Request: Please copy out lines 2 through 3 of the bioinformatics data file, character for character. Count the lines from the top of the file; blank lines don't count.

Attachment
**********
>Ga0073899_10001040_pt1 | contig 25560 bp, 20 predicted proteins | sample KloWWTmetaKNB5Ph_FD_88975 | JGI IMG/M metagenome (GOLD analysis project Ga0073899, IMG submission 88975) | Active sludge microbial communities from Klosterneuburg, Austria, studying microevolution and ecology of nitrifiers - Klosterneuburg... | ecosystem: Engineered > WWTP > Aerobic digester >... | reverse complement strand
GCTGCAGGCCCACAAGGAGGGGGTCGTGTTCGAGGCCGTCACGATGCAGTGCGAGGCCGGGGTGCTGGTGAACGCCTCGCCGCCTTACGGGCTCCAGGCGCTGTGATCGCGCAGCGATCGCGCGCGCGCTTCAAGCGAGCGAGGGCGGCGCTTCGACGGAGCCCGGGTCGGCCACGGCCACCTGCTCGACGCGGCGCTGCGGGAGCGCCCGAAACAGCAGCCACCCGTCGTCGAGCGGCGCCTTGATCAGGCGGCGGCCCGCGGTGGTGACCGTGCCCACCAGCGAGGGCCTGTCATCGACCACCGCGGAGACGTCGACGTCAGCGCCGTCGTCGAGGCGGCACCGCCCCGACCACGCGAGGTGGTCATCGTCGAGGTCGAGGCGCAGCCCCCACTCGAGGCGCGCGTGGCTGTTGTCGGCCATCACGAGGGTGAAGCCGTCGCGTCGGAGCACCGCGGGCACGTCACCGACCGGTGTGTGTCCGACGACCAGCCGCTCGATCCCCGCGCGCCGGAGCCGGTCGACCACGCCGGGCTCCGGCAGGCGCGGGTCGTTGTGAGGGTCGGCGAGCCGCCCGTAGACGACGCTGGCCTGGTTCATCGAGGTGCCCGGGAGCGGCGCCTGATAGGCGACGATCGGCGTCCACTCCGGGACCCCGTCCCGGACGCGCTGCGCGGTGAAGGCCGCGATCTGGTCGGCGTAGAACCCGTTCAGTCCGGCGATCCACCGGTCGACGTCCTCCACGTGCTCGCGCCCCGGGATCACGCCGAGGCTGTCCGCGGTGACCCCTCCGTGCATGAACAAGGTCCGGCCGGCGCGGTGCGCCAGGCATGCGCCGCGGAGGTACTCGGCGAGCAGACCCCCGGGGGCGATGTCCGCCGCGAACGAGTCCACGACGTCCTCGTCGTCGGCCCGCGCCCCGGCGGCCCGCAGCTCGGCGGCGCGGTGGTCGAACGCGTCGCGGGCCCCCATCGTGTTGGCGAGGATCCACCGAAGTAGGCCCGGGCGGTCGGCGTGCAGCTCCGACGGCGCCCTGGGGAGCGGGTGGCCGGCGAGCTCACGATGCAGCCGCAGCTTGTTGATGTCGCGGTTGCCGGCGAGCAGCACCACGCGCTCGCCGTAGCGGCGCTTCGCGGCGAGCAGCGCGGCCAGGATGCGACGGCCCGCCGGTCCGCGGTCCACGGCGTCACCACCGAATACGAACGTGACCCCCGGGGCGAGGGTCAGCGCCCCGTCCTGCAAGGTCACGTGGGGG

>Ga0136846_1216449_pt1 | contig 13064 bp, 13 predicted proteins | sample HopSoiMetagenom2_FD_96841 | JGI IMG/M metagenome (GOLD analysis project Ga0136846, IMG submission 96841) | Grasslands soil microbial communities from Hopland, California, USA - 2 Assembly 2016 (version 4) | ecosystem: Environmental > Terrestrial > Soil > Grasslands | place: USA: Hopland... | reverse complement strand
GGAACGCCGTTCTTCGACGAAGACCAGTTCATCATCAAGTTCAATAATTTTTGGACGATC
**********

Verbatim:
GCTGCAGGCCCACAAGGAGGGGGTCGTGTTCGAGGCCGTCACGATGCAGTGCGAGGCCGGGGTGCTGGTGAACGCCTCGCCGCCTTACGGGCTCCAGGCGCTGTGATCGCGCAGCGATCGCGCGCGCGCTTCAAGCGAGCGAGGGCGGCGCTTCGACGGAGCCCGGGTCGGCCACGGCCACCTGCTCGACGCGGCGCTGCGGGAGCGCCCGAAACAGCAGCCACCCGTCGTCGAGCGGCGCCTTGATCAGGCGGCGGCCCGCGGTGGTGACCGTGCCCACCAGCGAGGGCCTGTCATCGACCACCGCGGAGACGTCGACGTCAGCGCCGTCGTCGAGGCGGCACCGCCCCGACCACGCGAGGTGGTCATCGTCGAGGTCGAGGCGCAGCCCCCACTCGAGGCGCGCGTGGCTGTTGTCGGCCATCACGAGGGTGAAGCCGTCGCGTCGGAGCACCGCGGGCACGTCACCGACCGGTGTGTGTCCGACGACCAGCCGCTCGATCCCCGCGCGCCGGAGCCGGTCGACCACGCCGGGCTCCGGCAGGCGCGGGTCGTTGTGAGGGTCGGCGAGCCGCCCGTAGACGACGCTGGCCTGGTTCATCGAGGTGCCCGGGAGCGGCGCCTGATAGGCGACGATCGGCGTCCACTCCGGGACCCCGTCCCGGACGCGCTGCGCGGTGAAGGCCGCGATCTGGTCGGCGTAGAACCCGTTCAGTCCGGCGATCCACCGGTCGACGTCCTCCACGTGCTCGCGCCCCGGGATCACGCCGAGGCTGTCCGCGGTGACCCCTCCGTGCATGAACAAGGTCCGGCCGGCGCGGTGCGCCAGGCATGCGCCGCGGAGGTACTCGGCGAGCAGACCCCCGGGGGCGATGTCCGCCGCGAACGAGTCCACGACGTCCTCGTCGTCGGCCCGCGCCCCGGCGGCCCGCAGCTCGGCGGCGCGGTGGTCGAACGCGTCGCGGGCCCCCATCGTGTTGGCGAGGATCCACCGAAGTAGGCCCGGGCGGTCGGCGTGCAGCTCCGACGGCGCCCTGGGGAGCGGGTGGCCGGCGAGCTCACGATGCAGCCGCAGCTTGTTGATGTCGCGGTTGCCGGCGAGCAGCACCACGCGCTCGCCGTAGCGGCGCTTCGCGGCGAGCAGCGCGGCCAGGATGCGACGGCCCGCCGGTCCGCGGTCCACGGCGTCACCACCGAATACGAACGTGACCCCCGGGGCGAGGGTCAGCGCCCCGTCCTGCAAGGTCACGTGGGGG

>Ga0136846_1216449_pt1 | contig 13064 bp, 13 predicted proteins | sample HopSoiMetagenom2_FD_96841 | JGI IMG/M metagenome (GOLD analysis project Ga0136846, IMG submission 96841) | Grasslands soil microbial communities from Hopland, California, USA - 2 Assembly 2016 (version 4) | ecosystem: Environmental > Terrestrial > Soil > Grasslands | place: USA: Hopland... | reverse complement strand